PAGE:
# Continuity of partial derivatives in a ball implies differentiability

• Mathmos6
In summary, the conversation discusses the problem of proving differentiability of a function, f, at a point (a, b) when one partial derivative is continuous and the other exists at that point. The definition of differentiability is used to show that a function with both continuous partial derivatives is differentiable. The conversation then explores how to use the continuity of one partial derivative to prove differentiability at a point. After considering the problem for a while, the individual is able to solve it with the help of a hint.
Mathmos6
Hi all, I'm looking at the following problem:
Suppose that f:$\mathbb{R}^2\to\mathbb{R}$ is such that $\frac{\partial{f}}{\partial{x}}$ is continuous in some open ball around (a,b) and $\frac{\partial{f}}{\partial{y}}$ exists at (a,b): show f is differentiable at (a,b).

Now I know that if both partial derivatives are continuous in a ball around (a,b) it is differentiable, but I don't know how to deal with the case where we only have continuity of one partial derivative and existence of the other - could anyone help me with this?

I've thought about it for a good hour or so now and don't seem to be getting anywhere (I know I'm meant to post what I've got so far but I literally have nothing!) so the more help you can give me the better!

Many thanks :)

Last edited:
Use the definition of differentiable.

A function of two variables, x and y, is "differentiable" at (a, b) if and only if there exist a function $\epsilon(x,y)$ such that $f(a+ x, b+ y)= f(a, b)+ x (\partial f/\partial x(a,b))$$+ y(\partial f/\partial y(a,b))+ \epsilon(x,y)$ and
$$\lim_{(x,y)\to (a,b)}\frac{\epsilon(x,y)}{\sqrt{x^2+ y^2}}= 0$$

Since both $\partial f/\partial x(a,b)$ and $\partial f/\partial y(a,b)$ exist, we can define $\epsilon(x,y)$ as $f(a+ x, b+ y)- f(a, b)$$+ x (\partial f/\partial x(a,b))+ y(\partial f/\partial y(a,b))$.

Try to use the fact that $\partial f/\partial x$ is continuous to show that goes to 0 as (x,y) goes to (0, 0).

HallsofIvy said:
Use the definition of differentiable.

A function of two variables, x and y, is "differentiable" at (a, b) if and only if there exist a function $\epsilon(x,y)$ such that $f(a+ x, b+ y)= f(a, b)+ x (\partial f/\partial x(a,b))$$+ y(\partial f/\partial y(a,b))+ \epsilon(x,y)$ and
$$\lim_{(x,y)\to (a,b)}\frac{\epsilon(x,y)}{\sqrt{x^2+ y^2}}= 0$$

Since both $\partial f/\partial x(a,b)$ and $\partial f/\partial y(a,b)$ exist, we can define $\epsilon(x,y)$ as $f(a+ x, b+ y)- f(a, b)$$+ x (\partial f/\partial x(a,b))+ y(\partial f/\partial y(a,b))$.

Try to use the fact that $\partial f/\partial x$ is continuous to show that goes to 0 as (x,y) goes to (0, 0).

Got it, thanks very much! :)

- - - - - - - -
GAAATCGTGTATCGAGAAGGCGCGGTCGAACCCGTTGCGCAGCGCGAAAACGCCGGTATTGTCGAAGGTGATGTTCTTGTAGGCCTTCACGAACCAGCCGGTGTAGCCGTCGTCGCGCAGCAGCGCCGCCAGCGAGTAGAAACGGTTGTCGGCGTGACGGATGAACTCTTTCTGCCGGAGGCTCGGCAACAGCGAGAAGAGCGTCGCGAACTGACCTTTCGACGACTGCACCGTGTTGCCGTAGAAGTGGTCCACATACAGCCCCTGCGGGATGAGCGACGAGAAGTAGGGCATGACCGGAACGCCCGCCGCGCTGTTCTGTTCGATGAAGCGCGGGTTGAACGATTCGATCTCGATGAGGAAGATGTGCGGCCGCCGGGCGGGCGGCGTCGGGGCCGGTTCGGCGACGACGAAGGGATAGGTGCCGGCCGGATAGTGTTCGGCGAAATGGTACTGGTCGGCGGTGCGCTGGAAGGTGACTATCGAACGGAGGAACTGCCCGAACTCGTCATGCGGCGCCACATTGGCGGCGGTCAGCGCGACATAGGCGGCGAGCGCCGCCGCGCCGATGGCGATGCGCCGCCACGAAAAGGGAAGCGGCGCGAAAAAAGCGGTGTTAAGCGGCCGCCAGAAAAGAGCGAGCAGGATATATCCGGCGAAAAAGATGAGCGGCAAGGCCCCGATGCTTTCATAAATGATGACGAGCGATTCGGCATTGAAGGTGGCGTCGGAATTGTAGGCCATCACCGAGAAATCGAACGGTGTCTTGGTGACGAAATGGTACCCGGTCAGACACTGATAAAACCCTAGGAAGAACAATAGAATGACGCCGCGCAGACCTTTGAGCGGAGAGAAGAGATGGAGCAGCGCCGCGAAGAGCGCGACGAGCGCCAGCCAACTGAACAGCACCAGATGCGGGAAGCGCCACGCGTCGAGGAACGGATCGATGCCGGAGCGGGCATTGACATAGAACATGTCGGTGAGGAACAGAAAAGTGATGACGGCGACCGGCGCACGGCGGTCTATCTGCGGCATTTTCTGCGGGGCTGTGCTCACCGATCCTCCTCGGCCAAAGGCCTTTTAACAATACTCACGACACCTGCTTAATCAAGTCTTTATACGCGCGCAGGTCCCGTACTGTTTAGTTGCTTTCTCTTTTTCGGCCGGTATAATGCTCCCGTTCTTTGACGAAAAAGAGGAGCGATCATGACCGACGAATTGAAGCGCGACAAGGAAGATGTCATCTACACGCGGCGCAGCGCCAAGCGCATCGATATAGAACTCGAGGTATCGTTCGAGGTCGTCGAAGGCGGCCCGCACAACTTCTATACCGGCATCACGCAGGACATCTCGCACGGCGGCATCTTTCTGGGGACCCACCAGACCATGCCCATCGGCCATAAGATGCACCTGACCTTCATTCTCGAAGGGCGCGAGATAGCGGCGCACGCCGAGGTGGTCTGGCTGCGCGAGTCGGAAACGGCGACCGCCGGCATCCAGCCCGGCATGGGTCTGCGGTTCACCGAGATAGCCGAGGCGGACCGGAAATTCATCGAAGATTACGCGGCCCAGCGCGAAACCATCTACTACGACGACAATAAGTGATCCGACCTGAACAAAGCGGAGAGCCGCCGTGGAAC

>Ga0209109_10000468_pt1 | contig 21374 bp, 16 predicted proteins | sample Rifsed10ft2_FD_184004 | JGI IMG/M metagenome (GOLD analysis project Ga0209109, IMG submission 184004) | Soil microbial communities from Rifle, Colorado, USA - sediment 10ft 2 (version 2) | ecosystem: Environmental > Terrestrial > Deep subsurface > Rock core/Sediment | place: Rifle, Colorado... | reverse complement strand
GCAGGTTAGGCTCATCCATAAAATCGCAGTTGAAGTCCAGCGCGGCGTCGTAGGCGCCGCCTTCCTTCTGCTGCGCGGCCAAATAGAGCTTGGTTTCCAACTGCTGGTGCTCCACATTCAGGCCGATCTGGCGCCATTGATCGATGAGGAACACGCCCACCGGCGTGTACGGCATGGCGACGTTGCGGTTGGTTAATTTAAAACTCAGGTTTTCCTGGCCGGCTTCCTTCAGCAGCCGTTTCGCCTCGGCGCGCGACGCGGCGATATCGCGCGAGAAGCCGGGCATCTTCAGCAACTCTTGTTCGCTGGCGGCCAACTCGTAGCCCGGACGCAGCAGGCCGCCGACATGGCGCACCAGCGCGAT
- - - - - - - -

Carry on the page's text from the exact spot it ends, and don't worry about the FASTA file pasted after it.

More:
I'm impressed! Even with my hint, that was not a simple problem.

## What is the definition of continuity of partial derivatives in a ball?

The continuity of partial derivatives in a ball refers to the smoothness of a multivariable function within a certain region, or "ball," in space. It means that the function has continuous partial derivatives at every point within the ball.

## How is continuity of partial derivatives in a ball related to differentiability?

If a function has continuous partial derivatives in a ball, then it is also differentiable at every point within that ball. This means that the function has a well-defined derivative at each point, and the gradient of the function is well-defined throughout the ball.

## What is the significance of continuity of partial derivatives in a ball in real-world applications?

In real-world applications, continuity of partial derivatives in a ball is important because it allows us to make accurate predictions and calculations. It ensures that a function is smooth and well-behaved within a certain region, making it easier to model and analyze.

## How can we prove that continuity of partial derivatives in a ball implies differentiability?

We can prove this statement using the mean value theorem for multivariable functions, which states that if a function is continuous and has continuous partial derivatives in a ball, then it is also differentiable within that ball. This can be shown through a rigorous mathematical proof.

## Are there any exceptions to the statement that continuity of partial derivatives in a ball implies differentiability?

Yes, there are certain cases where a function may have continuous partial derivatives in a ball but is not differentiable at a specific point within that ball. This can occur if the function has a "corner" or sharp point at that point, which violates the smoothness required for differentiability. However, in most cases, continuity of partial derivatives in a ball does imply differentiability.

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